Clocked at 27.5 knots early yesterday afternoon, Gitana 13 temporarily dropped below 10 knots at the end of the day. These uneven average speeds are the result of the mixed weather systems along the boat's route: “We are 25 miles off-shore, not far from Cap Blanco. All around us the seas are calm and there's not a hint of air: dead calm!” said the skipper of the maxi-catamaran on Thursday at 7pm. But this situation shouldn't last: “We are bracing for a strong north wind, which could climb to 30 knots, in the next few hours. Our goal will be to ride this breeze southward as fast as possible.”
As it approaches the southernmost point of South America, Gitana 13 is hugging the Patagonian coast in hopes of making it through Lemaire Channel without having to change tack. Lemonchois and his crew expect to reach this narrow strait at the end of the day.
But what's really on the team's mind is the Horn itself. Rounding this famous promontory from west to east is difficult enough, as storms there can really cause havoc. But approaching it “backwards” is even more complex: “At this point, we're not sure we'll be able to make it around Cape Horn on our first go. The window is very narrow, and given the forecast of strong winds, if we don't take it Saturday morning, we may have to take shelter until 4 February.”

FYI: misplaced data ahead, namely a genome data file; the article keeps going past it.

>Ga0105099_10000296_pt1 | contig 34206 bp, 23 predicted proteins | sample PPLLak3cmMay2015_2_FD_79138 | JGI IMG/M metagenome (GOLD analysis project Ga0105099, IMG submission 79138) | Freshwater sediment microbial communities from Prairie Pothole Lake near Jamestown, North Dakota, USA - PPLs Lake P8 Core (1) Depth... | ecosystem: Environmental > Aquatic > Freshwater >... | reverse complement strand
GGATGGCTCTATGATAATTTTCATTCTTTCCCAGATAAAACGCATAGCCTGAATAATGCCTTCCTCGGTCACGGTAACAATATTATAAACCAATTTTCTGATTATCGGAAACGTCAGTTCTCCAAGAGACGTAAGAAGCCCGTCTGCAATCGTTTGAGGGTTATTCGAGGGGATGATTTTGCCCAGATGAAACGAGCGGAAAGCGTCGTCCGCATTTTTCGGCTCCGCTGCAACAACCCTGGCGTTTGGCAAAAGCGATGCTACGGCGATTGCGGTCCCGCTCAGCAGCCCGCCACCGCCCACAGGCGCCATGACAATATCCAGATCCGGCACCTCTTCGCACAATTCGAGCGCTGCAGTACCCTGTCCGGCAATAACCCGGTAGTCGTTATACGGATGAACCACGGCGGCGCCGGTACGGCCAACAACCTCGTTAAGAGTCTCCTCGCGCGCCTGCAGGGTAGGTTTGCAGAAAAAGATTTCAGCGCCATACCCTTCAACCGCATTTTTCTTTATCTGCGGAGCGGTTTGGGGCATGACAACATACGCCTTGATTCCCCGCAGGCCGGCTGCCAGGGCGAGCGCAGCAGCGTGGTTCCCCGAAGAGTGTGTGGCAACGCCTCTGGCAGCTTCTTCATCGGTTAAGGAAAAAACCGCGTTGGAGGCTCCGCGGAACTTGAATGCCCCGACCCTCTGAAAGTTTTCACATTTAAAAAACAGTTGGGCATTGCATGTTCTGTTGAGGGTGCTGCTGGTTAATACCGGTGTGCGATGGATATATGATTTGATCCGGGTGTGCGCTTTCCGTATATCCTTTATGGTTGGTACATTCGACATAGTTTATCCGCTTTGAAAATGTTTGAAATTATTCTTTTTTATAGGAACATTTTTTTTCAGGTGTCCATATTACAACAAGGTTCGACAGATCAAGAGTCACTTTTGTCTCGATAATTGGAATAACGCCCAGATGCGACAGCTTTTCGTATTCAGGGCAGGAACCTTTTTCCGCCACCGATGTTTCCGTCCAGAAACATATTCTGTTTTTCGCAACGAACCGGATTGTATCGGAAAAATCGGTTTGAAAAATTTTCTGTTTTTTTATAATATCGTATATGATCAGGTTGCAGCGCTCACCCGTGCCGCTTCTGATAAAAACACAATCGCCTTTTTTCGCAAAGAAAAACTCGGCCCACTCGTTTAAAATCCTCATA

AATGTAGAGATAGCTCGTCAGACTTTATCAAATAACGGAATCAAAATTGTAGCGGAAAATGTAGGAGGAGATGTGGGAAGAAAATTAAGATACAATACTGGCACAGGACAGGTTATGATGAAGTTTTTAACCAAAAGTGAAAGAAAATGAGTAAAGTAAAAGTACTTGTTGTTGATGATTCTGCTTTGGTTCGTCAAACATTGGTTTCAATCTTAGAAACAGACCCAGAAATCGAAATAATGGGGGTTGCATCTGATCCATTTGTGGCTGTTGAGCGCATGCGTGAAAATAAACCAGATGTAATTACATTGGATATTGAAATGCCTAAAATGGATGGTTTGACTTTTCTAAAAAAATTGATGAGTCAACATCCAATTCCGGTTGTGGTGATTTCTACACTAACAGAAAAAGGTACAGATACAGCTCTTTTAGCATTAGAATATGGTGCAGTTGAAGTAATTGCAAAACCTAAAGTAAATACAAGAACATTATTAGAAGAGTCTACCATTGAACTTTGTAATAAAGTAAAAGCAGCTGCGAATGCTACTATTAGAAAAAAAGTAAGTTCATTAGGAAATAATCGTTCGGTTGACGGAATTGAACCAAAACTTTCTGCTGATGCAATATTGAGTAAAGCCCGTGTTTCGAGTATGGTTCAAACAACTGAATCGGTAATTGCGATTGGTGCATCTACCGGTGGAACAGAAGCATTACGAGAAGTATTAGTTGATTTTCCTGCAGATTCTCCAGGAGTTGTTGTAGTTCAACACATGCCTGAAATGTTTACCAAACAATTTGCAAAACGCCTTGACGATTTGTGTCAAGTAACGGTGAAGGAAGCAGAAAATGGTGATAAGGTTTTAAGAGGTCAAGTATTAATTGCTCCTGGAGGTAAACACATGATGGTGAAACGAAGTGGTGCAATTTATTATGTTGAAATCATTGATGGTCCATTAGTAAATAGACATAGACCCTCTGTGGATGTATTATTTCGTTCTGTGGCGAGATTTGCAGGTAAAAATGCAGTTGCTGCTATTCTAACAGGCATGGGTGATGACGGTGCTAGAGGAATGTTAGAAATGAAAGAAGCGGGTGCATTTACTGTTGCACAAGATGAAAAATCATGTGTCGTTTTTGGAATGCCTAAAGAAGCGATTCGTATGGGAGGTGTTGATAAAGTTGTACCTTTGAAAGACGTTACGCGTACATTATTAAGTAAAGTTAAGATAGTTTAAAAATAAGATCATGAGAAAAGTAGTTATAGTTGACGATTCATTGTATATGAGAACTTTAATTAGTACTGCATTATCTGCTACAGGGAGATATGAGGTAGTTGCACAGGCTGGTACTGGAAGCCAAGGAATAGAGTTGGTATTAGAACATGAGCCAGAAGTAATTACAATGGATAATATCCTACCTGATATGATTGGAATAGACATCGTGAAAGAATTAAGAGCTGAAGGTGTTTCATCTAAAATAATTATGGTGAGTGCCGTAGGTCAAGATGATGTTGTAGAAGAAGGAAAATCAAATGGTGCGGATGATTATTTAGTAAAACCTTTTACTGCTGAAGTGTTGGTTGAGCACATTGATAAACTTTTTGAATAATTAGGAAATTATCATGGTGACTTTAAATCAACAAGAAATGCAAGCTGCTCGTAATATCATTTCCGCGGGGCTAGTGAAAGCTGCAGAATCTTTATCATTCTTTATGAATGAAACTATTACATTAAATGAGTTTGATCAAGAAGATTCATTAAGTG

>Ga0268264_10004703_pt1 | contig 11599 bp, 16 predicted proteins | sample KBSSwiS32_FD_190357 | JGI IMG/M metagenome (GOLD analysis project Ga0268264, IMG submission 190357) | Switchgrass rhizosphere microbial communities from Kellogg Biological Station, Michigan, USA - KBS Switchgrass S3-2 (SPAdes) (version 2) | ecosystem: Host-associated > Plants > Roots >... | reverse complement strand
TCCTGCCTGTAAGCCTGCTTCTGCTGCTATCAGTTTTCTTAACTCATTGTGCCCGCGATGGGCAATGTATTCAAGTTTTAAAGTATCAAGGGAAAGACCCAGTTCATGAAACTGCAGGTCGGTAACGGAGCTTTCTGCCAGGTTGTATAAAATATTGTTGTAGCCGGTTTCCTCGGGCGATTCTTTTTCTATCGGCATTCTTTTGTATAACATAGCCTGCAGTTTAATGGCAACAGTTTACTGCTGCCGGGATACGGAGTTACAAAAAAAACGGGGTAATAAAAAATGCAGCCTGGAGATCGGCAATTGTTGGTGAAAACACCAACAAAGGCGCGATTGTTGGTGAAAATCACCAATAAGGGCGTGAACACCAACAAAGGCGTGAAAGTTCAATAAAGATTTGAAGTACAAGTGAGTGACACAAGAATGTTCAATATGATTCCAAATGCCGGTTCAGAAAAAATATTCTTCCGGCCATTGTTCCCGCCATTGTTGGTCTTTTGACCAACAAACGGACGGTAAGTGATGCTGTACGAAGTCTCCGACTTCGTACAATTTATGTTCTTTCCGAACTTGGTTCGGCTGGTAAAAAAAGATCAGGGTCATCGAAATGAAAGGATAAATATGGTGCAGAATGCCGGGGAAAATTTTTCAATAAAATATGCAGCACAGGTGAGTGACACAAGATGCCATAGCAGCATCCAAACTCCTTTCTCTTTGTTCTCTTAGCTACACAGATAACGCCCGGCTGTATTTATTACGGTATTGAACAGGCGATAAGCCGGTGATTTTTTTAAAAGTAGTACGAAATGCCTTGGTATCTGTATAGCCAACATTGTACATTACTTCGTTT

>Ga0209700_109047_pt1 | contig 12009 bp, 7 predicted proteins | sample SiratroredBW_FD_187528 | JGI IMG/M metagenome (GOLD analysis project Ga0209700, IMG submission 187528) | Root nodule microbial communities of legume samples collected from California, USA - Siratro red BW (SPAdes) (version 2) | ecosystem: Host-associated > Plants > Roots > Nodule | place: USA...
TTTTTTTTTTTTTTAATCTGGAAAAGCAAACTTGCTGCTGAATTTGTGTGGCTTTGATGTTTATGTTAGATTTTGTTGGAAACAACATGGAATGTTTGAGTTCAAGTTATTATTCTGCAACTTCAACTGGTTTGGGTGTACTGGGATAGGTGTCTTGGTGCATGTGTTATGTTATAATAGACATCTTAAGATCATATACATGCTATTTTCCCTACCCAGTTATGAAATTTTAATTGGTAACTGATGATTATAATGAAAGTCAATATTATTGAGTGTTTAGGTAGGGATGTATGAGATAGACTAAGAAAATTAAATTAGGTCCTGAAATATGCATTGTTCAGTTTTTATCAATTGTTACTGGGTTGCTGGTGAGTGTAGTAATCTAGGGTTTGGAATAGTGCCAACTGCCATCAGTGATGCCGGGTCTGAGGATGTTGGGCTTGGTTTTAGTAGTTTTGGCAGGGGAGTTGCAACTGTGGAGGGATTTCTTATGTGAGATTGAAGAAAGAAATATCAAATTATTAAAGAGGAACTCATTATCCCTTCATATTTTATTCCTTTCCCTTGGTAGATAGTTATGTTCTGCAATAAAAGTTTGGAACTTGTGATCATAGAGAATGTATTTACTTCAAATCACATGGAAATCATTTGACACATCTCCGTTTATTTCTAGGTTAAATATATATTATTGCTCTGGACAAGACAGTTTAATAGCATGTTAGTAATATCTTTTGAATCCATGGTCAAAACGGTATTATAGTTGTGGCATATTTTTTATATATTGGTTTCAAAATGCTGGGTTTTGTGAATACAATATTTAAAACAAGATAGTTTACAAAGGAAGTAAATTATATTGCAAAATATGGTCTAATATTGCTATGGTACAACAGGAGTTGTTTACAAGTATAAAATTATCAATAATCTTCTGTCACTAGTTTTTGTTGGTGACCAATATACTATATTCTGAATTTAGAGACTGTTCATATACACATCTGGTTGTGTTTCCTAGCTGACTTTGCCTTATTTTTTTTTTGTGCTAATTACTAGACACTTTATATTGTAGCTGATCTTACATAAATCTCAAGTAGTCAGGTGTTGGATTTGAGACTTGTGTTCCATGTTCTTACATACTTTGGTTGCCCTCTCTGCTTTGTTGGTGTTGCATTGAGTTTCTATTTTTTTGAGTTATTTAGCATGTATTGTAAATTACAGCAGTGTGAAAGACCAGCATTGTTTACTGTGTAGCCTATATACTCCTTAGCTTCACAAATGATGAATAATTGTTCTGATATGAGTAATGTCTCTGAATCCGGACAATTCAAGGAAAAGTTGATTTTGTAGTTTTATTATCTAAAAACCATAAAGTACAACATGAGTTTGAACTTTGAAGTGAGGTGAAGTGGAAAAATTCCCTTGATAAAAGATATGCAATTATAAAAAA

This 24km-wide stretch of water separates Staten Island from the eastern tip of the Argentine part of Tierra del Fuego. It was discovered in 1616 by Jacob Le Maire—hence the name—and his fellow Dutchman Wilhem Schouten, during their expedition to map out a new commercial route between the Atlantic and Pacific Oceans. Several months later, these same men discovered the existence of Cape Horn, which they named in honor of their city of origin, the Dutch port Hoorne.